An article by the New York Times struck me as rather odd. The article is Circumcision Halves H.I.V. Risk, U.S. Agency Finds. You may need to register with the NYT website to read it.
First of all, it's a serious issue: prevention of AIDS and so on. And the idea that circumcision reduces AIDS's prevalence could be turned into a Ha Ha I Told You So commentary about Jewish religious practice, except that those types of commentaries always backfire when the original story turns out to be false, or something else pops up that shows circumcision as harmful in some other way, or simply when it's noted that it's not the religious practice but simply the practice that is the important factor.
Anyway, so many things about this article simply struck me as, um, odd. Such as the names of the researchers and institutes:
- The National Institutes of Health (sic)
- Dr. Kevin M. De Cock (an AIDS researcher and expert on circumcision, I kid you not)
- National Institute of Allergy and Infectious Diseases (kind of strange bedfellows)
- Dr. Richard G. A. Feachem
- Dr. Mark Dybul (they must be making these up)
- President Bush’s $15 billion Emergency Plan for AIDS Relief (huh?)
- The study on whether circumcision may help protect you from acquiring AIDS was halted when they suddenly realized that waiting to see whether more people developed AIDS without possibly better protection could be unethical, somehow (duh!)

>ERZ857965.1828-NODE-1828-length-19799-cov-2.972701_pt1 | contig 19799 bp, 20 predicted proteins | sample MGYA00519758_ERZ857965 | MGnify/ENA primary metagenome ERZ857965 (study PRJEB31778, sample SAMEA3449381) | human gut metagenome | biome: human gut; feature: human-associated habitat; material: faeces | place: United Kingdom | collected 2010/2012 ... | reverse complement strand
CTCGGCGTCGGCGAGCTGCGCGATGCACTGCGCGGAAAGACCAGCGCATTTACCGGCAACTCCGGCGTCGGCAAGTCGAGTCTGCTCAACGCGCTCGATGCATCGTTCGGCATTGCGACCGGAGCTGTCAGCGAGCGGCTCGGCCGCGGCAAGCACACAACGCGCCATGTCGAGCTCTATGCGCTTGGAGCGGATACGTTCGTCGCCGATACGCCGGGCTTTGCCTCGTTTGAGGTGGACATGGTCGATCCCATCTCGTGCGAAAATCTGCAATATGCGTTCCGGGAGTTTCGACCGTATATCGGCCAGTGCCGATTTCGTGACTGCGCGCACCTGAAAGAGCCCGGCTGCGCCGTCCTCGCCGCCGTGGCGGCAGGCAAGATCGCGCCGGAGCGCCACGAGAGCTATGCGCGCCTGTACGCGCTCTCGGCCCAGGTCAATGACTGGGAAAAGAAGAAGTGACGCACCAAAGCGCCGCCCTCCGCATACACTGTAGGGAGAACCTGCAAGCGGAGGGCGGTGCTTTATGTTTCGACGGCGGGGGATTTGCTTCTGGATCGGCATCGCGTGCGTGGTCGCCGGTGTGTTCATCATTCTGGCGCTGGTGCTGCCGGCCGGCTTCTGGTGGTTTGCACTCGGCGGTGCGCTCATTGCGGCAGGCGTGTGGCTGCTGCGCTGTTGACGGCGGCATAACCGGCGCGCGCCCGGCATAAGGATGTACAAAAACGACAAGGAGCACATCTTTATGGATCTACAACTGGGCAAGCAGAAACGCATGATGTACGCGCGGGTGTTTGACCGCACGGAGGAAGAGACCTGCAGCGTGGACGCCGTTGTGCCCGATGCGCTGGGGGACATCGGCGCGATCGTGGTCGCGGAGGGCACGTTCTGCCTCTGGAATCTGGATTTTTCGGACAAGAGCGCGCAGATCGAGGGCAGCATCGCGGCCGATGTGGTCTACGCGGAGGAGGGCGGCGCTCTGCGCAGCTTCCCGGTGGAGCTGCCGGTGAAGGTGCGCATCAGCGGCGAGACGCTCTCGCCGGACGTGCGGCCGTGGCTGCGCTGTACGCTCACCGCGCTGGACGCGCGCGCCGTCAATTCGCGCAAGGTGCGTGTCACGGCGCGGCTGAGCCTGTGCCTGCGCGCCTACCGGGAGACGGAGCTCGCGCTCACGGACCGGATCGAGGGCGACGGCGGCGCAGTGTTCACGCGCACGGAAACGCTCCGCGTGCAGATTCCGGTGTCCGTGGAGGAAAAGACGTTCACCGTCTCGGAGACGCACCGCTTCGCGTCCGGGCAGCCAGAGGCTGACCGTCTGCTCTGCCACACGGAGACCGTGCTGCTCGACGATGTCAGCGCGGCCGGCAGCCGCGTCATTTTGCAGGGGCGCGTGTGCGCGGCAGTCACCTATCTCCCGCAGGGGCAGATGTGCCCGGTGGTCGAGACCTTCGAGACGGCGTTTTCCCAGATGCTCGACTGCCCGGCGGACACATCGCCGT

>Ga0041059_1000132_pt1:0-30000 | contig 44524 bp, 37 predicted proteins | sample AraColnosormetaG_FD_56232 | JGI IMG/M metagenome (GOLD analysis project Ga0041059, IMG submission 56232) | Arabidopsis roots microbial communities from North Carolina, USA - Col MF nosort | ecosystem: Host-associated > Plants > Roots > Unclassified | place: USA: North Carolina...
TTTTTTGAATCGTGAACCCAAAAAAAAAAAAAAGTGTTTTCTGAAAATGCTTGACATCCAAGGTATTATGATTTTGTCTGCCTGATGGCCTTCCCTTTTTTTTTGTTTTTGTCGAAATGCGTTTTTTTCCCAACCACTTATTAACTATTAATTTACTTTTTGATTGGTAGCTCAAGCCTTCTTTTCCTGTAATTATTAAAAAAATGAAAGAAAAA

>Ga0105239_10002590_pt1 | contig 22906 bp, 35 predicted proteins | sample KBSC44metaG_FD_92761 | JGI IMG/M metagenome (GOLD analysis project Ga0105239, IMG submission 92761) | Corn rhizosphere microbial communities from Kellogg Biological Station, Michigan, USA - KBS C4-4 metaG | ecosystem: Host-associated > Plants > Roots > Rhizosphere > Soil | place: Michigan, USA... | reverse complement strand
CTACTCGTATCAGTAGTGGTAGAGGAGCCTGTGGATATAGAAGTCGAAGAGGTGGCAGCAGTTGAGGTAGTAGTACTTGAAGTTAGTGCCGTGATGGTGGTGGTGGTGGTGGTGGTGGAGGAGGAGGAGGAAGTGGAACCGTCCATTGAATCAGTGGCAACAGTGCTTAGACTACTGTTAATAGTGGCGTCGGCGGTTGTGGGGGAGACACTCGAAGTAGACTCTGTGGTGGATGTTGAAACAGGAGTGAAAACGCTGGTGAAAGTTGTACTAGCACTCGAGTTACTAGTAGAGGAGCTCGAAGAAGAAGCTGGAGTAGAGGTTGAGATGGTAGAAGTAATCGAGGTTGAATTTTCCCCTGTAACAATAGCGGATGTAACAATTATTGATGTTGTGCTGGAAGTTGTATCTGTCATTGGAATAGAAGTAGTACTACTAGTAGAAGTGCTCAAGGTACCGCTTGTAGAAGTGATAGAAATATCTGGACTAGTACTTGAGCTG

- That someone might think that getting circumcised would help protect them from acquiring AIDS due to drug injection, so they felt that they had to state that it wouldn't.
- That complications in isolating factors in the spread of AIDS include "patronage of prostitutes by miners" (sic) and "men’s insistence on dangerous dry sex — with the woman’s vaginal walls robbed of secretions with desiccating herbs." (explained here, and, ewww. "Shredded newspapers, cotton, salt and detergents are also used.")
- Recounting Nelson Mandella's "hilarious account of his own Xhosa circumcision, by spear blade, as a teenager. But not all initiation ceremonies are laughing matters ..." (Hilarious! Ha ha! No.)
- And explaining how the foreskin carries other viruses to the vagina: "... cells on the inside of the foreskin were also more susceptible to that [other] virus, which is not closely related to H.I.V." ("which is not closely related to H.I.V.?" What does that mean, exactly?)
Board and card games about AIDS and sexual health
Magical Aids Journey
Contraception: the Board Game
Condomgame (not the flash game) by Care for the Homeless
Building Bridge pack and game by Working With Men. They also publish The Violence Game: "The game aims to encourage young men to reflect on their values attitudes and behavior about violence and conflict."
Rubber to the Rescue and Sex Jeopardy/Connection by the University of Maine's Peer Education Program. They also publish Shots & Ladders:
Similar to everyone’s favorite childhood board game, this college style Chutes and Ladders game will engage students in a lively competition. The team that learns the most about alcohol, marijuana and other drugs by moving its shot glass around the large M-(for UMaine)-shaped board game course wins the game. An exciting and informative format for teaching students the nitty gritty and the unknowns about drug and alcohol use.An unnamed game from Uganda's Ministry of Education and Sports
There's also a game about menopause. But if you want to learn about menstruation, you're out of luck. No board games about menstruation, yet.